Could somebody please explain wht the term 'single point quadrature' means. Is it some scheme for intergration?

Thanks Nic

2. Originally Posted by Bwts
Could somebody please explain wht the term 'single point quadrature' means. Is it some scheme for intergration?

Thanks Nic

Quadrature is in general a method for evaluating intergrals numerically which otherwise cannot be solved using elementary forms. In this case, single point quadrature is likely referring to a method whereby in each subinterval of the total interval over which the integral is defined, only one point of the integrand will be evaluated. But this is for each subinterval. Summing the subintervals (where for each subinterval we're computing its area numerically, i.e., the one point where the function gets evaluated (the height) times the width of the subinterval (the base)), we get an approximation of the total area, i.e., the value of the integral. The above is referring to the one dimensional case.
In this case, it appears one point quadrature may be referring to the midpoint rule.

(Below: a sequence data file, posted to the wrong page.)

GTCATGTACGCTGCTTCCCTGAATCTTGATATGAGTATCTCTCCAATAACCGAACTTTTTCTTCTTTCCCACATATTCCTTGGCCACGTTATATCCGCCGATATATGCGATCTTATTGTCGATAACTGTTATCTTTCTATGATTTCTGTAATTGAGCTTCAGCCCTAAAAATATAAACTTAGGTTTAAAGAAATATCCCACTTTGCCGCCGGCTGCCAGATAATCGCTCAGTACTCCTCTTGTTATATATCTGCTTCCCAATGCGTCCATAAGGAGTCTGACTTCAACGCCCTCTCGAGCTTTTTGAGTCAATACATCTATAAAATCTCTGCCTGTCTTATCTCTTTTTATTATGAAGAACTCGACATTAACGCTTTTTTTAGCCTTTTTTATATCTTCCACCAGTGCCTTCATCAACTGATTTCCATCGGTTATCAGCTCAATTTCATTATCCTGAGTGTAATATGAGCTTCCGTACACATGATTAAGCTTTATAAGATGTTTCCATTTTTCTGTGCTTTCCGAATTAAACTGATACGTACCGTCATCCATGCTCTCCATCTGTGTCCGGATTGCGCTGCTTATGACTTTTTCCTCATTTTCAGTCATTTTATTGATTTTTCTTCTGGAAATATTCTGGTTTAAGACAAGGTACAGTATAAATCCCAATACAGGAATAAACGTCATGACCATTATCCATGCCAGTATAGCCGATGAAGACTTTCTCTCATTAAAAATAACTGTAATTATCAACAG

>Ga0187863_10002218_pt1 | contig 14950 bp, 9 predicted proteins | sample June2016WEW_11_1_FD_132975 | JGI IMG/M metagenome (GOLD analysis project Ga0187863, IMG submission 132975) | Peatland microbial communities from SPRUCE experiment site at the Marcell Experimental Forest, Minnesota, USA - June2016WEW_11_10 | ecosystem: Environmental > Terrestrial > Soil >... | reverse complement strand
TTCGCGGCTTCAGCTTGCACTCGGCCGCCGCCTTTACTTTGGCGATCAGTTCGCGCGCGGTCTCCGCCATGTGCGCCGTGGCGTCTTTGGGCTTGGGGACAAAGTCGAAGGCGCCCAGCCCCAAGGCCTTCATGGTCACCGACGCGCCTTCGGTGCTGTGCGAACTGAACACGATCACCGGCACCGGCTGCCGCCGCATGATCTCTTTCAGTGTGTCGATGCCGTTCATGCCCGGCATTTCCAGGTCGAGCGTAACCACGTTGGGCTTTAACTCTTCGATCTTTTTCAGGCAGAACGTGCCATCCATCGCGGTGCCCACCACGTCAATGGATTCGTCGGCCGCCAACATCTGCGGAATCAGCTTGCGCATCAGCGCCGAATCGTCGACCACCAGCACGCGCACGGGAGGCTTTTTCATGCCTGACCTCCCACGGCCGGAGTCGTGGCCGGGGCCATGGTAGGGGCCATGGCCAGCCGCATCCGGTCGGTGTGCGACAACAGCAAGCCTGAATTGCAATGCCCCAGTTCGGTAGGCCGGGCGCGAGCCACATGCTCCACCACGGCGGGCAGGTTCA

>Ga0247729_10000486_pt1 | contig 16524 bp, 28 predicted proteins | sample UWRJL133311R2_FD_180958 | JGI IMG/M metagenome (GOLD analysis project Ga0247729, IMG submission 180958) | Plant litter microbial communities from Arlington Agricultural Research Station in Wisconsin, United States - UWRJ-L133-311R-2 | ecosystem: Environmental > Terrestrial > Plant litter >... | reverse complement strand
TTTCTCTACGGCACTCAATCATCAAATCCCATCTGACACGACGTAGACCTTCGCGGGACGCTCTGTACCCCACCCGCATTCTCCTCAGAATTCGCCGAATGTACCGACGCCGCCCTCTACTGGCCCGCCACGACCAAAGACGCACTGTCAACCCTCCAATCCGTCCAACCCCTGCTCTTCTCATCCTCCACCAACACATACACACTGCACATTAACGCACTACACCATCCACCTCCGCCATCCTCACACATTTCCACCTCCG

3. "Quadrature", in general, refers to any numerical integration, though it is sometimes used specifically to refer to Simpson's rule which approximates the integrand by a piecwise quadratic function.

I was not familiar with "one point quadrature" so I googled it and got a number of hits. The first was to your question! The others were to papers and books on numerical solution of partial differential equations. I get the impression the "one point quadrature" refers to doing a numerical integration with respect to one variable, say time, at each specific point in a grid (interpreting the other variables as space coordinates).

4. actually, if you look here, Numerical integration - Wikipedia, the free encyclopedia

you will note examples (about one rotation of your mouse wheel down)where only one point is used to approximate an intergral over its bounds. perhaps that's what your question is referring to. i was talking about this but applied to each subinterval of the interval, not to the entire interval.

5. OK thanks for the replies, have got myself a book on numerical integration out of the library